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First Person: Playing Jane | reviews, news & interviews

First Person: Playing Jane

First Person: Playing Jane

The star of the National Theatre/Bristol Old Vic adaptation on Charlotte Brontë's classic novel

Madeleine Worrall and company in 'Jane Eyre'Manuel Harlan

I am writing this in the sun after many days on the trot spent from morning until 11 at night in Jane Eyre’s wonderful new home at the National Theatre. During previews we work every day, refining, changing, have a quick dinner break and then perform a preview performance. It’s the culmination of over two years of living with this story, since Sally Cookson first contacted me in late spring 2013 to discuss her plan to turn this extraordinary book into a piece of theatre.

Previously I had worked with Sally on Peter Pan and, without that experience, getting to know her collaborative but very demanding way of working, I’m not sure I could have done this. Devising as a term is much bandied about, and can summon up terrifying images of undisciplined, amorphous “interpretative dance” performance, as we like to joke: every time we got stuck in rehearsals, we would break into some strange shape-throwing to dispel the tension.

But at its best, in the hands of a rigorous, visionary director, with the support of an incisive dramaturg (Mike Akers) to keep you on track with story, and a company at ease with the challenges of both improvising to find the heart of a scene, but also with writing dialogue and finding ways of giving theatrical physical life to characters, it is the most rewarding way of making theatre I know. It’s also the kind of theatre I most enjoy watching, though of course a play by a brilliant playwright is equally wonderful – it’s not a competition; the two kinds of theatre can complement each other and we’re lucky in this country to have access to so much variation and diversity.

Jane Eyre is one of those books of which people feel intensely possessive. The immediacy of its rage, disappointment, pain, loss, joy, uncertainty – the enduring power of the “poor orphan child” (Harry Potter anyone?!) – catches at its readers’ hearts. And we knew it was imperative that we told our version of the story, singularly and with total commitment, hoping to distil in some way the essence of Charlotte Brontë’s extraordinary creation while nevertheless making it something new. A piece of theatre should never attempt to be a straight “adaptation” of a book. You can’t simply fill the stage with dialogue – and, believe me, it was a monstrous task to decide which bits to keep, Brontë’s dialogue is so extraordinary – and turn it into a series of “scenes”. You may as well stay at home in front of a good fire and re-read the book itself.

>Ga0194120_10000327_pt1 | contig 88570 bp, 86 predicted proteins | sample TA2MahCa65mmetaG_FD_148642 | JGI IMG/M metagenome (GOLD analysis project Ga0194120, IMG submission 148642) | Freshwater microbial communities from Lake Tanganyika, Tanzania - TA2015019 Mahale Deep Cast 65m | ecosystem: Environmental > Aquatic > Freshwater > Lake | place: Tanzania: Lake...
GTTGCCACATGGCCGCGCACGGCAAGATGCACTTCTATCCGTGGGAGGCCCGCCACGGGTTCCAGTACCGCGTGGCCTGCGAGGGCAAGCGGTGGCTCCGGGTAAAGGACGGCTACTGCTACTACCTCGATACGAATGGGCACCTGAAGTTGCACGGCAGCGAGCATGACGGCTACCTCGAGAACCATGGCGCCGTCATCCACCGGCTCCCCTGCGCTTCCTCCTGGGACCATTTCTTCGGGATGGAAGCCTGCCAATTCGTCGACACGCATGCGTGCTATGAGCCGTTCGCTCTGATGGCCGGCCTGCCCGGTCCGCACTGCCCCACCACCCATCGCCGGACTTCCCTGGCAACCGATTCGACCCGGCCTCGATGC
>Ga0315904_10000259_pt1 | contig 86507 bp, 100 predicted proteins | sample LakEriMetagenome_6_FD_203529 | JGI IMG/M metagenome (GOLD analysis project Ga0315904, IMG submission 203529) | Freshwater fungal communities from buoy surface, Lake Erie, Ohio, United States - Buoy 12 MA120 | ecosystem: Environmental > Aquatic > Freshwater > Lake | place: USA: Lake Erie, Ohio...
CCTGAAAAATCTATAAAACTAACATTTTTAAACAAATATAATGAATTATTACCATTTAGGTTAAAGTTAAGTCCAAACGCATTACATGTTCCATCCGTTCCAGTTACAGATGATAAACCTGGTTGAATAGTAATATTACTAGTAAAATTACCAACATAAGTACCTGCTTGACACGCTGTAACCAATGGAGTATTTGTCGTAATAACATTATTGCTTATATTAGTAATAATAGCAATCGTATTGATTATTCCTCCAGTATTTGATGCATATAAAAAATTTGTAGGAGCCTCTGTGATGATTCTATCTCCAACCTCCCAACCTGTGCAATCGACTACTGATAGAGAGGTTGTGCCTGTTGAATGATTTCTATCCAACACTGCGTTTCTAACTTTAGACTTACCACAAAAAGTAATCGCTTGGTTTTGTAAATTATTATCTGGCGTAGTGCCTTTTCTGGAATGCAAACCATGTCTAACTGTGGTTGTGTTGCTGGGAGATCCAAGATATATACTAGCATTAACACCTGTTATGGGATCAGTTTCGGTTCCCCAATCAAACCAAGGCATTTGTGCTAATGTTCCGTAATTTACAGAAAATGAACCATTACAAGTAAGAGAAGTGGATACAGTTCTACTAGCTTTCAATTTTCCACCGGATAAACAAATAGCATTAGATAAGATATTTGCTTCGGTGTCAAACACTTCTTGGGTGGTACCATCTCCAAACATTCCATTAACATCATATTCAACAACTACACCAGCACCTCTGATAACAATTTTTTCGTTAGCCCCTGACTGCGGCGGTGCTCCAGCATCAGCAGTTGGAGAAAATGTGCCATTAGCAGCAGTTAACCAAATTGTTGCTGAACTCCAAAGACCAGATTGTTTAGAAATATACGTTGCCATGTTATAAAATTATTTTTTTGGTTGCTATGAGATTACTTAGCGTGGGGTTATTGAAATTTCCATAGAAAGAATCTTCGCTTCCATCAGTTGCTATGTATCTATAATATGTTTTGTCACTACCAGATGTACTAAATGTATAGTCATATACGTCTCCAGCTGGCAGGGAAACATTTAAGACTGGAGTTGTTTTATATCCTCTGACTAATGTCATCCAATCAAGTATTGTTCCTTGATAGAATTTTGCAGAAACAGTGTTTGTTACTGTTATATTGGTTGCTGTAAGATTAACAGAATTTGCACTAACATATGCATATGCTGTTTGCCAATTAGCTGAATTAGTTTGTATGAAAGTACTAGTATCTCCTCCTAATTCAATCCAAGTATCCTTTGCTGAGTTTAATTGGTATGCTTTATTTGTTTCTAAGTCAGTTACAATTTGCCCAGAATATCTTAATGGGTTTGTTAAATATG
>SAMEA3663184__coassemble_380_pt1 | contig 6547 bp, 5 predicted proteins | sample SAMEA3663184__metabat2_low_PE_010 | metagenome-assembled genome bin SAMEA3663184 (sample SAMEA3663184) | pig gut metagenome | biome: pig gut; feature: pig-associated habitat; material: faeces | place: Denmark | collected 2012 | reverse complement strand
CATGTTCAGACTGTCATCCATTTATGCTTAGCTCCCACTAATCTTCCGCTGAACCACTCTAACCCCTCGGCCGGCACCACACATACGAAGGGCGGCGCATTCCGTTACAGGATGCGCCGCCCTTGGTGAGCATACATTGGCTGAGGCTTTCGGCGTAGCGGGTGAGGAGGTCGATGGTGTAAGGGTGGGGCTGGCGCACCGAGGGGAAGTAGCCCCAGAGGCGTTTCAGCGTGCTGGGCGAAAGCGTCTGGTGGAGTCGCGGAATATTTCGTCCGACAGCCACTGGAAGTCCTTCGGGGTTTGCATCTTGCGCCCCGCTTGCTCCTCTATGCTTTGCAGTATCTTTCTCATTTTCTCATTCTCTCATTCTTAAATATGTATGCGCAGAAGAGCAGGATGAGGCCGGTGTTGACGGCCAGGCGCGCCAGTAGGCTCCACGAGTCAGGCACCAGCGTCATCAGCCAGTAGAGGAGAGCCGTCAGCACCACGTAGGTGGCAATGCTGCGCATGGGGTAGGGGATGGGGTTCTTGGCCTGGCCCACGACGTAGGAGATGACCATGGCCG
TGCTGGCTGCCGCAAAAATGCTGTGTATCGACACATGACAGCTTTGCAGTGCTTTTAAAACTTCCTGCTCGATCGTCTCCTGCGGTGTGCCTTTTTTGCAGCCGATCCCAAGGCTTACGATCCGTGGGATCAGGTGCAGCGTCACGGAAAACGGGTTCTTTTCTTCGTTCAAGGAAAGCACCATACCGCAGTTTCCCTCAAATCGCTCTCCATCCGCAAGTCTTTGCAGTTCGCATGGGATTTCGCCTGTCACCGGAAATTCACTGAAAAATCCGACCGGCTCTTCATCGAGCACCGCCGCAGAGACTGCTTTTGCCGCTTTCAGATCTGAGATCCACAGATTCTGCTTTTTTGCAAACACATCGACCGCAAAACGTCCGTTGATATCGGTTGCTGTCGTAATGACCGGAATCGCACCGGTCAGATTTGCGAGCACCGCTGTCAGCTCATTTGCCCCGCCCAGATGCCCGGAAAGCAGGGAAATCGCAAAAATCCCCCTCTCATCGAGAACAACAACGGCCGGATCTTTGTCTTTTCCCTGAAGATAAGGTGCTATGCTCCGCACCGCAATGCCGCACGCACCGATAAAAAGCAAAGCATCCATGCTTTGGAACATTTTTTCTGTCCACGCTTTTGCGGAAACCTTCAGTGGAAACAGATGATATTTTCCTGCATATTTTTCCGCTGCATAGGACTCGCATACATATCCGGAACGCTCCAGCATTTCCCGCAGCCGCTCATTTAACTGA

No, we knew that our approach would be to make it intrinsically theatrical. Sally works with Benji Bower, our composer and MD, a lot, and together they have a symbiotic understanding of the emotional and dramatic world they wish to create; at times it feels operatic in its scope, but as ever Benji brings wit and surprise to his use of music. There is plenty an audience might not expect when they hear the words “Jane Eyre”. It is a thrilling, terrifying process, taking a story you’ve loved since you were a child (I too, dear reader, am one of those passionate fans of the book), ripping it apart to find its theatrical essence, and then daring to play it on the stage. We do it with love and passion for Charlotte Brontë’s original, extraordinary conception. Fingers crossed.

  • Jane Eyre is in rep at the National Theatre until 10 January 2016

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